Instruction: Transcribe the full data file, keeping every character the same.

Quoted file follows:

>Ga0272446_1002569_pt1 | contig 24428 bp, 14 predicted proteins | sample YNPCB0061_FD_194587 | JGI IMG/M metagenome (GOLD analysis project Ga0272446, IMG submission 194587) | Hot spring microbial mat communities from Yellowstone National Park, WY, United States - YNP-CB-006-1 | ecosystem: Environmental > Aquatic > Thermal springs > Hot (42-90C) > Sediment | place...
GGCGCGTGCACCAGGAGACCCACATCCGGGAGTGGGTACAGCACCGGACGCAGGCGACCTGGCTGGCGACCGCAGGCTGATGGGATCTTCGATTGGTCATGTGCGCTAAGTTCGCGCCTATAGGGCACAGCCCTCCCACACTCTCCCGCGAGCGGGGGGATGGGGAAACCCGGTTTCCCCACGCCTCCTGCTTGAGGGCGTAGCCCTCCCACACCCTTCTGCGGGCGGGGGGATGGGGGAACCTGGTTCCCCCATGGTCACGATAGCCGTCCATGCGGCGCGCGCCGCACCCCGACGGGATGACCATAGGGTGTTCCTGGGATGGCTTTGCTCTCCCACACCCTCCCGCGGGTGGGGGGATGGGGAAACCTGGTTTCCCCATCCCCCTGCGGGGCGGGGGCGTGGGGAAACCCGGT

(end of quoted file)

>Ga0272446_1002569_pt1 | contig 24428 bp, 14 predicted proteins | sample YNPCB0061_FD_194587 | JGI IMG/M metagenome (GOLD analysis project Ga0272446, IMG submission 194587) | Hot spring microbial mat communities from Yellowstone National Park, WY, United States - YNP-CB-006-1 | ecosystem: Environmental > Aquatic > Thermal springs > Hot (42-90C) > Sediment | place...
GGCGCGTGCACCAGGAGACCCACATCCGGGAGTGGGTACAGCACCGGACGCAGGCGACCTGGCTGGCGACCGCAGGCTGATGGGATCTTCGATTGGTCATGTGCGCTAAGTTCGCGCCTATAGGGCACAGCCCTCCCACACTCTCCCGCGAGCGGGGGGATGGGGAAACCCGGTTTCCCCACGCCTCCTGCTTGAGGGCGTAGCCCTCCCACACCCTTCTGCGGGCGGGGGGATGGGGGAACCTGGTTCCCCCATGGTCACGATAGCCGTCCATGCGGCGCGCGCCGCACCCCGACGGGATGACCATAGGGTGTTCCTGGGATGGCTTTGCTCTCCCACACCCTCCCGCGGGTGGGGGGATGGGGAAACCTGGTTTCCCCATCCCCCTGCGGGGCGGGGGCGTGGGGAAACCCGGT